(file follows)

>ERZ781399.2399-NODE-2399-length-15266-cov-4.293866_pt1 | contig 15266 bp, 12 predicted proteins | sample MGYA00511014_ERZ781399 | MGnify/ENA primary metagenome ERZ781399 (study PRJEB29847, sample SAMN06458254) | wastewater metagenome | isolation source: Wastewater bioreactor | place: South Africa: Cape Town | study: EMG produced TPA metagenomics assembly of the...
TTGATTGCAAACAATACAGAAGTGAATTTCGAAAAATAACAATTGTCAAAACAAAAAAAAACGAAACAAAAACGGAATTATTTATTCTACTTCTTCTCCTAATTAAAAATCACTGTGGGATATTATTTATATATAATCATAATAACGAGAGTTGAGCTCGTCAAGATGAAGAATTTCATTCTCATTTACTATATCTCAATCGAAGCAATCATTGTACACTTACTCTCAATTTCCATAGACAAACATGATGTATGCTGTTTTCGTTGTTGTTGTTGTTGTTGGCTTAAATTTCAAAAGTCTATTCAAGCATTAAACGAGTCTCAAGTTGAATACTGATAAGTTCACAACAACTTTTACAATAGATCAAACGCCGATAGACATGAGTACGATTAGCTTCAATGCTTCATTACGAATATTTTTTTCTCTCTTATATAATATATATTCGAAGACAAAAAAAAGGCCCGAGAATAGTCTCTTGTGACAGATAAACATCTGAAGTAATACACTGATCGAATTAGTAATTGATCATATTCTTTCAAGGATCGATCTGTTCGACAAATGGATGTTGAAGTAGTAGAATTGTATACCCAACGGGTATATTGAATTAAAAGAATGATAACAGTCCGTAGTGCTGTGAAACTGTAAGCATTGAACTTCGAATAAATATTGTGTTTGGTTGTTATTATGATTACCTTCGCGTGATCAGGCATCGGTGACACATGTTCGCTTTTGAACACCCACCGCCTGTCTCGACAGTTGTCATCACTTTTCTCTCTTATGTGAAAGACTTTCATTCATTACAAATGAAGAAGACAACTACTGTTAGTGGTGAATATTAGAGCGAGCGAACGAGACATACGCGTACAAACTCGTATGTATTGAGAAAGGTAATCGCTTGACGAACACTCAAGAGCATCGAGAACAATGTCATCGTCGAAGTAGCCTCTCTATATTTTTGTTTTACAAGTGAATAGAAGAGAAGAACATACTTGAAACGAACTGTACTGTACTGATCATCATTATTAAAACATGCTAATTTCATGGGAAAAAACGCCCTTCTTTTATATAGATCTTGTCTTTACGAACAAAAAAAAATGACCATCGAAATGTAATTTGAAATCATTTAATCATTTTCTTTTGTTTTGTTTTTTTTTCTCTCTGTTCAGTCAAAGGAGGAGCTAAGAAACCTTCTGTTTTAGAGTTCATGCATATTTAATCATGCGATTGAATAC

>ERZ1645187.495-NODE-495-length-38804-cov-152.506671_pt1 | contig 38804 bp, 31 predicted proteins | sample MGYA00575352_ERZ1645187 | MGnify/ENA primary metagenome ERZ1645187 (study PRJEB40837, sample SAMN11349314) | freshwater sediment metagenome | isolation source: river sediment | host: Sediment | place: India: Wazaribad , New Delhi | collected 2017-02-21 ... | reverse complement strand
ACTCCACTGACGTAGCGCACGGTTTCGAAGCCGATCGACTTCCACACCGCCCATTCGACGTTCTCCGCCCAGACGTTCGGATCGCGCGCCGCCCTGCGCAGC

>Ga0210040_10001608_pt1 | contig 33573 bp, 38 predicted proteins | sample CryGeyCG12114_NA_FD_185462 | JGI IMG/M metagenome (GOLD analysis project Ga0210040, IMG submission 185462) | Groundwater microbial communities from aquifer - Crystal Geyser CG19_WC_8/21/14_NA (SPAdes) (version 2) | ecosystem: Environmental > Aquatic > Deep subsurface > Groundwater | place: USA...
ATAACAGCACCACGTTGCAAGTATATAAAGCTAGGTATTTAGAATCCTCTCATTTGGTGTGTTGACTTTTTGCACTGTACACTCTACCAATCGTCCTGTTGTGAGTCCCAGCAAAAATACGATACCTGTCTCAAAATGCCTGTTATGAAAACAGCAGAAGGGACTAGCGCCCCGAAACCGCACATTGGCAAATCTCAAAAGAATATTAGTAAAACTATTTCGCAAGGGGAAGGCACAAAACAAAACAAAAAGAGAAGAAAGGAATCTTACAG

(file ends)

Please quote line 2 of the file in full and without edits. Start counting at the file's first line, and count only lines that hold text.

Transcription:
TTGATTGCAAACAATACAGAAGTGAATTTCGAAAAATAACAATTGTCAAAACAAAAAAAAACGAAACAAAAACGGAATTATTTATTCTACTTCTTCTCCTAATTAAAAATCACTGTGGGATATTATTTATATATAATCATAATAACGAGAGTTGAGCTCGTCAAGATGAAGAATTTCATTCTCATTTACTATATCTCAATCGAAGCAATCATTGTACACTTACTCTCAATTTCCATAGACAAACATGATGTATGCTGTTTTCGTTGTTGTTGTTGTTGTTGGCTTAAATTTCAAAAGTCTATTCAAGCATTAAACGAGTCTCAAGTTGAATACTGATAAGTTCACAACAACTTTTACAATAGATCAAACGCCGATAGACATGAGTACGATTAGCTTCAATGCTTCATTACGAATATTTTTTTCTCTCTTATATAATATATATTCGAAGACAAAAAAAAGGCCCGAGAATAGTCTCTTGTGACAGATAAACATCTGAAGTAATACACTGATCGAATTAGTAATTGATCATATTCTTTCAAGGATCGATCTGTTCGACAAATGGATGTTGAAGTAGTAGAATTGTATACCCAACGGGTATATTGAATTAAAAGAATGATAACAGTCCGTAGTGCTGTGAAACTGTAAGCATTGAACTTCGAATAAATATTGTGTTTGGTTGTTATTATGATTACCTTCGCGTGATCAGGCATCGGTGACACATGTTCGCTTTTGAACACCCACCGCCTGTCTCGACAGTTGTCATCACTTTTCTCTCTTATGTGAAAGACTTTCATTCATTACAAATGAAGAAGACAACTACTGTTAGTGGTGAATATTAGAGCGAGCGAACGAGACATACGCGTACAAACTCGTATGTATTGAGAAAGGTAATCGCTTGACGAACACTCAAGAGCATCGAGAACAATGTCATCGTCGAAGTAGCCTCTCTATATTTTTGTTTTACAAGTGAATAGAAGAGAAGAACATACTTGAAACGAACTGTACTGTACTGATCATCATTATTAAAACATGCTAATTTCATGGGAAAAAACGCCCTTCTTTTATATAGATCTTGTCTTTACGAACAAAAAAAAATGACCATCGAAATGTAATTTGAAATCATTTAATCATTTTCTTTTGTTTTGTTTTTTTTTCTCTCTGTTCAGTCAAAGGAGGAGCTAAGAAACCTTCTGTTTTAGAGTTCATGCATATTTAATCATGCGATTGAATAC